It might be a little bit silly to be posting about vacation-related things on a developer/VR blog, but I had a really fun and introspective week, some of which I wanted to share my thoughts on. I also toyed with the idea of titling this post “The Importance of Non-Screen Time”, but ultimately I feel like it’s going to be a bit of a brain dump regardless, you’ve been warned. I’ve also decided to drop the “Monday Musings” title from my future posts – the posts will still be here, but including the day of the week they’re posted is redundant. So, onto the good stuff!
I have a hard time getting disconnected (as some of you saw with me updating every so often on Twitter) and after this past week, I’ve had a few thoughts on the idea of a vacation – what I’ve realized for me is that it’s less of a “I’m away in some foreign place doing fun things!” and is, instead, much more of a mindset. Now, I may be wrong, but I don’t know that there’s a lot of research done about “vacations”, so you’re getting a nice little N=1 on this.
There is a lot of pressure in emerging technologies. Things move fast. You have endless channels with which to communicate to different people, all over the world, in industries that focus on “move quickly, make mistakes, iterate, fail fast”, etc. This is multiplied in Silicon Valley and other cities around the world that want to encourage a startup, entrepreneurial mindset in their citizens. Combine the two, and you’re in an environment that can seem to be full of churn, and one where failure seems, to some, like the literal end of a world.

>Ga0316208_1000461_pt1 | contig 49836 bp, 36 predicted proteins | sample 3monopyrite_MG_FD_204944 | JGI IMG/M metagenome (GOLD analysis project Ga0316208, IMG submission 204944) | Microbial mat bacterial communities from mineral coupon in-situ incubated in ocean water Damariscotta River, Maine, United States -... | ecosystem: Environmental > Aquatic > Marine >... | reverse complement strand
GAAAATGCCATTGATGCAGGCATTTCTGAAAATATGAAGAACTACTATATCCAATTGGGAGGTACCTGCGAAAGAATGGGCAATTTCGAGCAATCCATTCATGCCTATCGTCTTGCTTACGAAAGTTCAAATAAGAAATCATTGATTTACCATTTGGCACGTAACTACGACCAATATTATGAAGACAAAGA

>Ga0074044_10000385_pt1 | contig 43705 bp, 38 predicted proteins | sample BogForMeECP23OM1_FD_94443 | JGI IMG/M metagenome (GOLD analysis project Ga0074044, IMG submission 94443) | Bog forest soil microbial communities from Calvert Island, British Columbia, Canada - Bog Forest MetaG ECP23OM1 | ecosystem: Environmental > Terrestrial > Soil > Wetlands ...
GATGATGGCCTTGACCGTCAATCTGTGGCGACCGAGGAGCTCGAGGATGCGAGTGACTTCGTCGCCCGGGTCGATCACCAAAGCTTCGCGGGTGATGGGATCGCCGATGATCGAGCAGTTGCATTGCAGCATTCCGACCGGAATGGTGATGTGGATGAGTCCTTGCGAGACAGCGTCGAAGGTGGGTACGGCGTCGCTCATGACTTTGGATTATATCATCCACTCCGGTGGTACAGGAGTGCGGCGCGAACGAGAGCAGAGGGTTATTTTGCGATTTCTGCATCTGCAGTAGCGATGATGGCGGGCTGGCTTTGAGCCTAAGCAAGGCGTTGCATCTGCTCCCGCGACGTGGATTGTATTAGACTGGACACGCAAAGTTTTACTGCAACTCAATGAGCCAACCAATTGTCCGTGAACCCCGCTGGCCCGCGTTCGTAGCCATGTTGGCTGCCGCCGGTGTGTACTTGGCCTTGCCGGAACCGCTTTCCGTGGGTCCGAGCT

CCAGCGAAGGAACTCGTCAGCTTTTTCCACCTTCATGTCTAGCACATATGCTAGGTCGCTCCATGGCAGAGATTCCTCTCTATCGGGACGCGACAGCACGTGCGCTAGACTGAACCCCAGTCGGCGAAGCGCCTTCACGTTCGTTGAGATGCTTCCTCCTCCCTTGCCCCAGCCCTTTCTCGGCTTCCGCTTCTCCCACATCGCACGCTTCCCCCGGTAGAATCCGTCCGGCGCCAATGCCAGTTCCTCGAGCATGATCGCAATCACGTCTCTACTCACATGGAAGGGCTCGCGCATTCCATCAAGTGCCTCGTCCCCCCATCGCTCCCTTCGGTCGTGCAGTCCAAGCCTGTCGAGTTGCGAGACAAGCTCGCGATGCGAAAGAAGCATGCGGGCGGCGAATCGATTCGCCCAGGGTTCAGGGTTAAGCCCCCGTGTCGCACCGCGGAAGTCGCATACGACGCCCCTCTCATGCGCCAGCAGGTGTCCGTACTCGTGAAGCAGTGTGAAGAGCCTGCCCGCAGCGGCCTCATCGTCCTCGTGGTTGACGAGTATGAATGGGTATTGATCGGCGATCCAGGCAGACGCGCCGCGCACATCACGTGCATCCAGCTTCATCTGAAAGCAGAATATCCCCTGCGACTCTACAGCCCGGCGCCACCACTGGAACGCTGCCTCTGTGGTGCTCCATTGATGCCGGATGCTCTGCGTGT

Being able to talk about burnout is hard. There’s so much going on in the Connected Age that makes it hard to admit we need a break sometimes. I’ve thought a lot about what this type of break is, and I’ve decided that for me, preventing burnout is all about a single idea:
I need time to exist independently as a human being, separate from my responsibilities.
That’s a nice, bullshitty-sounding quote that sounds entitled and very privileged, but self-deprecation aside, it goes a little deeper than that. I’ve been so fortunate to be able to travel all over the world for my job, something that I enjoy very deeply. I get to connect with people from different cultures and share a similar passion for virtual reality with them. I get to stand up in front of audiences and share a technology that I love, I am fortunate to be able to work from just about any place I can bring a computer, and work irregular hours on a variety of different things relating to immersive technologies. That all said – there was something different about this past vacation that finally helped me internalize the importance of taking a “break”.